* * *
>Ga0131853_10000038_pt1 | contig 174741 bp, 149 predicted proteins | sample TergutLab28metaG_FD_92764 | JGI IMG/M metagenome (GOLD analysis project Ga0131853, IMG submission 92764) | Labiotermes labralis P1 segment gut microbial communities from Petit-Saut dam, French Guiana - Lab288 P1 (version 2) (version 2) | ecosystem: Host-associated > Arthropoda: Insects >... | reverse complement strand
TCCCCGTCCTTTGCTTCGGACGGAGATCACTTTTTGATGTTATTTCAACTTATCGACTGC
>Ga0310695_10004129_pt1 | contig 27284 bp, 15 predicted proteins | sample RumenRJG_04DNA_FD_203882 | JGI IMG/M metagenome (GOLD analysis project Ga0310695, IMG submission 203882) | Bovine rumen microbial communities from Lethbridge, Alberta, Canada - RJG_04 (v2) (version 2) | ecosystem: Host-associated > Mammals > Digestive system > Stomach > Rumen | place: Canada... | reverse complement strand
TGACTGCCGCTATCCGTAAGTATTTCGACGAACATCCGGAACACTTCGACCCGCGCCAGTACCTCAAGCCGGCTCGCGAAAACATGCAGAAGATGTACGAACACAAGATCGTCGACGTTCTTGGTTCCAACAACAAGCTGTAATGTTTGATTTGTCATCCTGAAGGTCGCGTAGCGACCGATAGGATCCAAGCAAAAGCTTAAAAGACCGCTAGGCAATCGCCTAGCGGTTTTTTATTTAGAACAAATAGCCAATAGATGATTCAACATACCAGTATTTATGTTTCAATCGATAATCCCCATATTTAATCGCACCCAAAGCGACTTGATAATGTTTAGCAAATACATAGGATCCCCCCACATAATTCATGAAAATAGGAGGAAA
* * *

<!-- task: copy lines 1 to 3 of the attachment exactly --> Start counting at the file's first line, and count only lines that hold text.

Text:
>Ga0131853_10000038_pt1 | contig 174741 bp, 149 predicted proteins | sample TergutLab28metaG_FD_92764 | JGI IMG/M metagenome (GOLD analysis project Ga0131853, IMG submission 92764) | Labiotermes labralis P1 segment gut microbial communities from Petit-Saut dam, French Guiana - Lab288 P1 (version 2) (version 2) | ecosystem: Host-associated > Arthropoda: Insects >... | reverse complement strand
TCCCCGTCCTTTGCTTCGGACGGAGATCACTTTTTGATGTTATTTCAACTTATCGACTGC
>Ga0310695_10004129_pt1 | contig 27284 bp, 15 predicted proteins | sample RumenRJG_04DNA_FD_203882 | JGI IMG/M metagenome (GOLD analysis project Ga0310695, IMG submission 203882) | Bovine rumen microbial communities from Lethbridge, Alberta, Canada - RJG_04 (v2) (version 2) | ecosystem: Host-associated > Mammals > Digestive system > Stomach > Rumen | place: Canada... | reverse complement strand